Matthew Lasar at Ars demystifies how the ubiquitously advertised MagicJack actually functions. The current generation technology is just a low price VoIP solution. It was never clear to me from their oddly, parametrically branded TV spots that a broadband connection is required but it is.
The meat of Lasar’s article, though, discusses the brewing battle between traditional cell phone players and the upstart around its next generation device which utilizes a femtocell to provide the same low cost option without the need for a broadband connection. It is still a bit unclear how this will work in practice. Maybe it is a mesh of femtocells or maybe the femtocells ultimately piggy back on existing cell networks like smaller carriers like Virgin and Cricket do already.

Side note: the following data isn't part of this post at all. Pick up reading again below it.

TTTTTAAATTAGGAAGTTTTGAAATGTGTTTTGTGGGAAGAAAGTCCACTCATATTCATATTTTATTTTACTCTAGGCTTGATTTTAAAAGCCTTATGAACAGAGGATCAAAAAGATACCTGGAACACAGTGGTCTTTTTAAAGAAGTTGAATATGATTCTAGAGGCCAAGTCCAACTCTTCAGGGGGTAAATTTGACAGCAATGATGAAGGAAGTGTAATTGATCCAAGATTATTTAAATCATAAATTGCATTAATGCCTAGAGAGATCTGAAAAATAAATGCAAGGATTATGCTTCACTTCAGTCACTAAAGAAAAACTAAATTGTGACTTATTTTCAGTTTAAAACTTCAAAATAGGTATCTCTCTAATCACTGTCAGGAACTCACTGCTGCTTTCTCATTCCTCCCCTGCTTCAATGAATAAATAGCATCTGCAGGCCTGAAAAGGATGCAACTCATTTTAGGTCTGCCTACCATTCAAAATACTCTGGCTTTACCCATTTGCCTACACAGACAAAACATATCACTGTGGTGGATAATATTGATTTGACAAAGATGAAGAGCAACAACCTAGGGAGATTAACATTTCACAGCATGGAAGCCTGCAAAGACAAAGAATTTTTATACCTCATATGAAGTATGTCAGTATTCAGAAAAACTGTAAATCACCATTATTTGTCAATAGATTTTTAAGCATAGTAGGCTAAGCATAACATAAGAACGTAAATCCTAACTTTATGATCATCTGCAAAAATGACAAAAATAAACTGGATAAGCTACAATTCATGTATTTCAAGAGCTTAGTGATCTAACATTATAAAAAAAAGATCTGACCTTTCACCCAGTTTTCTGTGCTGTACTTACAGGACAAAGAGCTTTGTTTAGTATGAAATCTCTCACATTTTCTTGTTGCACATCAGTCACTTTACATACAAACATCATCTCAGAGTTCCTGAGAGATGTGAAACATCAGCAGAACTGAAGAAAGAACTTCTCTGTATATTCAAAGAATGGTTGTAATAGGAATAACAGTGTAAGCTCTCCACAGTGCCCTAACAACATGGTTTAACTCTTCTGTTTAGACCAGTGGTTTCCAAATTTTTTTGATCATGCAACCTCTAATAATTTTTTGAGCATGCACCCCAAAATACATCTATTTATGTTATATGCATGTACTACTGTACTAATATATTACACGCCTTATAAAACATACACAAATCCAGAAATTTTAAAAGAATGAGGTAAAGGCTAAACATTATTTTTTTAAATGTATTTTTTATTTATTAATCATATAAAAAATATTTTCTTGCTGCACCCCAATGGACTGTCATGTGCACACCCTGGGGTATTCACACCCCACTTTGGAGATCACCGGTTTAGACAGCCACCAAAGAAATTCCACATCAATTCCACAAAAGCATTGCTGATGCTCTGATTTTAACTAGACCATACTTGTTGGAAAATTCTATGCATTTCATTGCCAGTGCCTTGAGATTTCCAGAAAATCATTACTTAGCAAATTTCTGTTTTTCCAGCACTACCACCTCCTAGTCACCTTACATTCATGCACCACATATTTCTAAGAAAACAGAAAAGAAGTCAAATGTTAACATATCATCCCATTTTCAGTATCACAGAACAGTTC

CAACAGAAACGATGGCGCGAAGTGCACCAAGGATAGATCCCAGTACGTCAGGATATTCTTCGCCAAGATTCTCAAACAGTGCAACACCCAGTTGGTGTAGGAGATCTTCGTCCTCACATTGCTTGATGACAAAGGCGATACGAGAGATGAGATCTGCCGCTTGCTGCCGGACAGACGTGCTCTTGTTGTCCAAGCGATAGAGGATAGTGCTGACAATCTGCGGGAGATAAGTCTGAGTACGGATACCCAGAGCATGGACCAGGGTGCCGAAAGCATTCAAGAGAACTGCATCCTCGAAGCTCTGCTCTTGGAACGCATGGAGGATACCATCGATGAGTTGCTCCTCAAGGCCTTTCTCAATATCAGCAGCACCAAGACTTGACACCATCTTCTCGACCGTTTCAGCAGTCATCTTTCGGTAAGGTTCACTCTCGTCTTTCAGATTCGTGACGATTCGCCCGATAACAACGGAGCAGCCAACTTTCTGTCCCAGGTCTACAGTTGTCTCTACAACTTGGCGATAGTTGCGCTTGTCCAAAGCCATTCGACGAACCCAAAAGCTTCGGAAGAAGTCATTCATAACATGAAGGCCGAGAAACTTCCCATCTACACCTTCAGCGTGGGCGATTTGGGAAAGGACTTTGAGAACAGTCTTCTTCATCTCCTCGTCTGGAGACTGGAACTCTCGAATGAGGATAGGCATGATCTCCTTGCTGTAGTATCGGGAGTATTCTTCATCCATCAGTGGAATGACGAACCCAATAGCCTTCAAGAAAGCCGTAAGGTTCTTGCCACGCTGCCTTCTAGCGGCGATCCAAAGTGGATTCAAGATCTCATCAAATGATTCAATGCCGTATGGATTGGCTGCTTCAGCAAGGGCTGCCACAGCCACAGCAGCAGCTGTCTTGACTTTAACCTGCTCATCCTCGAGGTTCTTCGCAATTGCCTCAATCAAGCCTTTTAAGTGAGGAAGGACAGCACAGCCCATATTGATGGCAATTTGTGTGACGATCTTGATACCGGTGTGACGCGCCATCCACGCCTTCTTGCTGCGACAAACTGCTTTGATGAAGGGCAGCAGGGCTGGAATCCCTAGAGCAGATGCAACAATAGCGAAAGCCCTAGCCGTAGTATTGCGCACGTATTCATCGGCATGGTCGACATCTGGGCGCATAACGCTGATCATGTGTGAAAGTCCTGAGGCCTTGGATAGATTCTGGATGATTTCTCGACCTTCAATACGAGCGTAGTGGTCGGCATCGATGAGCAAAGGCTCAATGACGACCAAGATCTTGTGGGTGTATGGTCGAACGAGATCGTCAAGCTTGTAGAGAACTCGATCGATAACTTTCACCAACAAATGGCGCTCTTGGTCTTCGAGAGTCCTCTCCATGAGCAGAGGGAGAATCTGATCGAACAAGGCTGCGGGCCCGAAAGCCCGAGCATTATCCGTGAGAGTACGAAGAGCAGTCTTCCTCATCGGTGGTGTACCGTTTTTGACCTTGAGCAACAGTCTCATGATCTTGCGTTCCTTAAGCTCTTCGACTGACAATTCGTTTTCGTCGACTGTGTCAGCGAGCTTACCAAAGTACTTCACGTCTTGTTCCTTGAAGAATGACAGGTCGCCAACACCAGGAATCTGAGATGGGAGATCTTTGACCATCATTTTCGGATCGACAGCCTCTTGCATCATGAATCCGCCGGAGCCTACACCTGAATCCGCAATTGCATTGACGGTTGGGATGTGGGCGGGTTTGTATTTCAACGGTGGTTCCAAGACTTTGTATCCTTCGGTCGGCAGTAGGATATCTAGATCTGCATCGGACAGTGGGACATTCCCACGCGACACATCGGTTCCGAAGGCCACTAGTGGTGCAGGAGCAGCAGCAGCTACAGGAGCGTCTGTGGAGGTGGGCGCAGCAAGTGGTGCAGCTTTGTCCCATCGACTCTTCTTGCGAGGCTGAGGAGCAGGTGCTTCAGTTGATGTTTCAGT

Regardless, the large wireless players are not happy with the devices and trying to persuade the FCC to shut them done for fear of interference and for preventing spectrum licensees in the cellular bands from exercising their exclusive licenses. Hopefully if the FCC does intervene, it will keep to its open network principles and treat the devices more like wireless handsets or WiFi routers, making them pass certification for non-interference, rather than banning them outright. It would be a shame to penalize a company that has found a clear, innovative use for femtocells from which customers might actually benefit.